The charges against Kira Yarmysh, the press secretary, stem from her social media posts calling on people to join the May 5 country-wide “He’s Not our Tsar” protests, two days before Vladimir Putin’s inauguration for his fourth presidential term.

Yarmysh was arrested on May 22 at the police station where she had rushed to try to secure the release of Ruslan Shaveddinov, one of Navalny’s key campaigners, arrested by police earlier that same day. Police detained Yarmysh and kept her overnight. During that time, a court sentenced Shaveddinov to 30 days of jail time – also related to social media posts about the protests.

Navalny supporters organized around 90 “He’s Not Our Tsar” protests across Russia. In 43 cities, local authorities refused to authorize the rallies. In 17, local authorities told organizers to hold their rallies at remote and inconvenient locations. Ultimately, police detained around 1,600 peaceful protesters, including 158 children, in 27 cities.

In some cases, police officers used excessive force against young protesters. In Saratov, police detained a 12-year-old boy who was peacefully chanting slogans with other protesters. Two plainclothes officials twisted the boy’s hands behind his back and dragged him into a police car. His father, who picked him up from a police station an hour later, was issued a charge sheet for “neglecting parental duties,” for not preventing his son from attending an unauthorized protest. We interviewed a 14-year-old whom police detained at the Moscow protest. He spent over two and half hours locked in a police bus and then several hours at the precinct before his parents – who were also charged with “neglecting parental duties” – could retrieve him.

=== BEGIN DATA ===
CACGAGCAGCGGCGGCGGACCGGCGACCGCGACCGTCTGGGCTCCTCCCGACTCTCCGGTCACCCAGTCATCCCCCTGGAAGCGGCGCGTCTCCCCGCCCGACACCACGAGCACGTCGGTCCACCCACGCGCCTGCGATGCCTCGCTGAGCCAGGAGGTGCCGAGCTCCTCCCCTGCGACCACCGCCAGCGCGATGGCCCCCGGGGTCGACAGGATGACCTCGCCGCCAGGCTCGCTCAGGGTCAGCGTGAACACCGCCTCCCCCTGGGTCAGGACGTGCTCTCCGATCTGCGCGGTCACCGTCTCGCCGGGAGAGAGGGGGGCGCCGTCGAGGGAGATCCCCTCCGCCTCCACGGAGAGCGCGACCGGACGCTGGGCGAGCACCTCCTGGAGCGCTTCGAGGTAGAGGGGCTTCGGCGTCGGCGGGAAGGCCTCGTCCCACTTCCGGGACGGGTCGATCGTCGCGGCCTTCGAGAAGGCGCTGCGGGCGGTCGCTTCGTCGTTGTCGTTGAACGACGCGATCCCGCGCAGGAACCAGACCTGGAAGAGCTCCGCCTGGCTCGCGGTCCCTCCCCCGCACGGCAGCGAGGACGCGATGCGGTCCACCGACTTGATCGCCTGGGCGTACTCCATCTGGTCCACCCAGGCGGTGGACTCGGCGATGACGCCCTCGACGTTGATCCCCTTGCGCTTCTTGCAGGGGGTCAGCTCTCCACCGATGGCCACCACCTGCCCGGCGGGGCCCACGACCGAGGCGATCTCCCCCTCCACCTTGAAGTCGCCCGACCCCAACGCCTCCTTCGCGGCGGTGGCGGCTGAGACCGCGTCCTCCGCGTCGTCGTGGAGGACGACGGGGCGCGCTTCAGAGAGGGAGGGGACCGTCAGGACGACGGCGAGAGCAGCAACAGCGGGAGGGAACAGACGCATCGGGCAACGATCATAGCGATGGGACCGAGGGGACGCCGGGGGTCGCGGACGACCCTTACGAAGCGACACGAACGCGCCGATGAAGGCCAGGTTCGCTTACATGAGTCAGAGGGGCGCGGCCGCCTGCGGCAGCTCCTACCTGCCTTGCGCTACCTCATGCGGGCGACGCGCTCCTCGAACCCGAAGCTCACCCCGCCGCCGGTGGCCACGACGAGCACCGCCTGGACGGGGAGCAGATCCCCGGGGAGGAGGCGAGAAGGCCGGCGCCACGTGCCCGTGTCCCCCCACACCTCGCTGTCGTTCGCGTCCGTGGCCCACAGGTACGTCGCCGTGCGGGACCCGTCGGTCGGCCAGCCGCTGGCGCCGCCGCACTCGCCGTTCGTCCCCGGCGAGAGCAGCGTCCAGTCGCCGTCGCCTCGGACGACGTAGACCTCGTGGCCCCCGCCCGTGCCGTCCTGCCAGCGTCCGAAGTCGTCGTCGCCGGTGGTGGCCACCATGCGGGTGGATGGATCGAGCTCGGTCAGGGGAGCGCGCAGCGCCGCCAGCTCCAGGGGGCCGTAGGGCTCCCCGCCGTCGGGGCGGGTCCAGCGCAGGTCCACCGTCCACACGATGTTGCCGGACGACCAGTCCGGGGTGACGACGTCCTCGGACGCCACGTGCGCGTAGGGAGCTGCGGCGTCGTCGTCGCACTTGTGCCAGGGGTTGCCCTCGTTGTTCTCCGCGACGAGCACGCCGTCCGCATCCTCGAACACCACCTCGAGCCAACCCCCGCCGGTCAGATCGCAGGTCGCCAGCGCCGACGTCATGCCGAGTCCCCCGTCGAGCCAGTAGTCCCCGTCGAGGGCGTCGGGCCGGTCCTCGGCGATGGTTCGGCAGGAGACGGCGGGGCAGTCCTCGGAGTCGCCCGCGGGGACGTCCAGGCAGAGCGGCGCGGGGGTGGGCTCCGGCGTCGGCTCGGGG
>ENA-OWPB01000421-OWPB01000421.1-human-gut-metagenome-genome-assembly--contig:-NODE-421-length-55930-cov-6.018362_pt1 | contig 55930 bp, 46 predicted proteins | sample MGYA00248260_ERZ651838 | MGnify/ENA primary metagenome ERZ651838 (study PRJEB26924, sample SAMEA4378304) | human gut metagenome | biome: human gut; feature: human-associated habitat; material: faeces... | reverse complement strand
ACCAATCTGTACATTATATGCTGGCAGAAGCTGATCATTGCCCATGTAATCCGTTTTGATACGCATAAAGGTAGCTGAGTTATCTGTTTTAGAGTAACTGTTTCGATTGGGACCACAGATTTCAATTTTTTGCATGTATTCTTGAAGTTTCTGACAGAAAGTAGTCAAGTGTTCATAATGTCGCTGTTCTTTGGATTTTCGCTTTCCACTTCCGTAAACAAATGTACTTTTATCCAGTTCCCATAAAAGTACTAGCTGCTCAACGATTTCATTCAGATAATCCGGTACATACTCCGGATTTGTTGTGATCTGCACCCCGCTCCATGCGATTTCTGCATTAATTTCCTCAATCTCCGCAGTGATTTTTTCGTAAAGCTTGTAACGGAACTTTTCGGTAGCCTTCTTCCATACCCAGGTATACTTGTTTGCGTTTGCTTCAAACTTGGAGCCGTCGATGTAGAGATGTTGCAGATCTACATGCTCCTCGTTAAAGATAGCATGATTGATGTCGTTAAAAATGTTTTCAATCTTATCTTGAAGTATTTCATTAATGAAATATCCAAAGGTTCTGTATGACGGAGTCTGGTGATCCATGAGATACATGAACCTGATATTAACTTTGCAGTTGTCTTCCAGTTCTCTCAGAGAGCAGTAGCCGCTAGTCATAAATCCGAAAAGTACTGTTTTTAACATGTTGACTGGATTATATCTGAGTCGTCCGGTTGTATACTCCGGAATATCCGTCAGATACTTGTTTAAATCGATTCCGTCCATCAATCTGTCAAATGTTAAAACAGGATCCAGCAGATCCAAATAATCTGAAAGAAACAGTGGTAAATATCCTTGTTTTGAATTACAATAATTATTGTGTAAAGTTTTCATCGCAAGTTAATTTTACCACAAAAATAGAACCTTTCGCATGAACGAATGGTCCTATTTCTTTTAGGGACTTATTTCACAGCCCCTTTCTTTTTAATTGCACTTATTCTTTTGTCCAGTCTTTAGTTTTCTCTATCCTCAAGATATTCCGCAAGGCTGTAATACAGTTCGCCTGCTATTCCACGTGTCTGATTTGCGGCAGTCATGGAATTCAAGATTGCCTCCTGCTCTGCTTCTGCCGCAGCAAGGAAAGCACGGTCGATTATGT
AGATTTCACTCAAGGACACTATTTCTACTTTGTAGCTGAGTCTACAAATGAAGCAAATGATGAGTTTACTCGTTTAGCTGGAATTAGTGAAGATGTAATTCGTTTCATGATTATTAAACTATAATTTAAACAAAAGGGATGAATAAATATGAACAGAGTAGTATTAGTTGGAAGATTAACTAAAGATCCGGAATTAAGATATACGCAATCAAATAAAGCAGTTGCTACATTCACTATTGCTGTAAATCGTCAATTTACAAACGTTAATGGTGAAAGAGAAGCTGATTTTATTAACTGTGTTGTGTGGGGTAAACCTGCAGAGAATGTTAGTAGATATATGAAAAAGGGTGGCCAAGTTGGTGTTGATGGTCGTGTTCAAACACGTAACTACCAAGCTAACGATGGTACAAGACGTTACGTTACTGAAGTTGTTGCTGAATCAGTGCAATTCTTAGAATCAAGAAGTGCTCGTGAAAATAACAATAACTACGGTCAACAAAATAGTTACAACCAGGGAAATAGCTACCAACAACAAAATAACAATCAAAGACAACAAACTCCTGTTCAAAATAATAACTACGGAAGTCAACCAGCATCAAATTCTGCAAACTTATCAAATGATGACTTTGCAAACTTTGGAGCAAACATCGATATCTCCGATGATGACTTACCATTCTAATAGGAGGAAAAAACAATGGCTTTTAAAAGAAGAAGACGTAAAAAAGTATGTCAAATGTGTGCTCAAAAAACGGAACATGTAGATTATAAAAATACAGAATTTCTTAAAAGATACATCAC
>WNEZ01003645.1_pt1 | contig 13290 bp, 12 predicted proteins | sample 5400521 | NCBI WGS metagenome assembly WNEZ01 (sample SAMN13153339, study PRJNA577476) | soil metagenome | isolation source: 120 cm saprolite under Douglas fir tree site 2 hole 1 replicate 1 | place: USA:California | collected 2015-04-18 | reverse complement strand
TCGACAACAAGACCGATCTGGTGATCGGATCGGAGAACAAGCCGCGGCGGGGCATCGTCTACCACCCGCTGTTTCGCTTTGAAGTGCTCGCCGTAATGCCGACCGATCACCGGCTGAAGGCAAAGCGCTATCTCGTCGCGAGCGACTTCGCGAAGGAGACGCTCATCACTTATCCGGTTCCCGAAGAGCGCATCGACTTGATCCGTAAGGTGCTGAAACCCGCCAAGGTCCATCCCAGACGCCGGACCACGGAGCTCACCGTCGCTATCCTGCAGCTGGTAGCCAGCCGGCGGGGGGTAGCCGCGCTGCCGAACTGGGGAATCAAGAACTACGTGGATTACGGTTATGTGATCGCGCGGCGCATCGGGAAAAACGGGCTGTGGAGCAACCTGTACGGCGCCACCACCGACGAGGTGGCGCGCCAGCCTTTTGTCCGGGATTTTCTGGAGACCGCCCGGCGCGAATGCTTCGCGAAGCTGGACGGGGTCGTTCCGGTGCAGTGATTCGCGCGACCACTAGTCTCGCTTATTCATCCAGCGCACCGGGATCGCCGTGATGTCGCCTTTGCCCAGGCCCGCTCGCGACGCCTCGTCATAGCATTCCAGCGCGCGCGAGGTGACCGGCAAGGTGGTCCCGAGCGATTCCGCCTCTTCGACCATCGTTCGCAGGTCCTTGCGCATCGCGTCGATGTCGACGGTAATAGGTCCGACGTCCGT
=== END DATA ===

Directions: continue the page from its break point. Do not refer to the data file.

Among those detained in Moscow was Navalny himself. He’s also currently serving 30 days in jail for “repeated” violations of rallies regulations. All in all, 15 members of Navalny’s team, including Yarmysh, are under short-term arrest on similar charges. Under Russian law, repeat violations of regulations on public rallies could ultimately lead to five years in prison. Given Russia’s flagrant disregard for its international obligations to respect freedom of assembly, one cannot but fear this could be the next step in the government’s increasing crackdown on the opposition.

Author: Human Rights Watch
Posted: January 1, 1970, 12:00 am

An exile Tibetan wearing a mask in the likeness of Tashi Wangchuk, stands next to a screen projecting a New York Times video during a street protest demanding his release, in Dharmsala, India. 

© 2018 AP Photo/Ashwini Bhatia
(New York) – The Chinese authorities’ baseless prosecution of a Tibetan language rights activist demonstrates the government’s contempt for the rights of minority peoples, Human Rights Watch said today. On May 22, 2018, a court in Yushu prefecture, Qinghai province, sentenced Tashi Wangchuk to 5 years for “inciting separatism.”

Governments, United Nations human rights experts, and international organizations have repeatedly called for Tashi Wangchuk’s release.

“Tashi Wangchuk’s only ‘crime’ was to peacefully call for the right of minority peoples to use their own language—an act protected by China’s constitution and international human rights law,” said Sophie Richardson, China director. “His conviction on bogus separatism charges shows that critics of government policy on minorities have no legal protections.”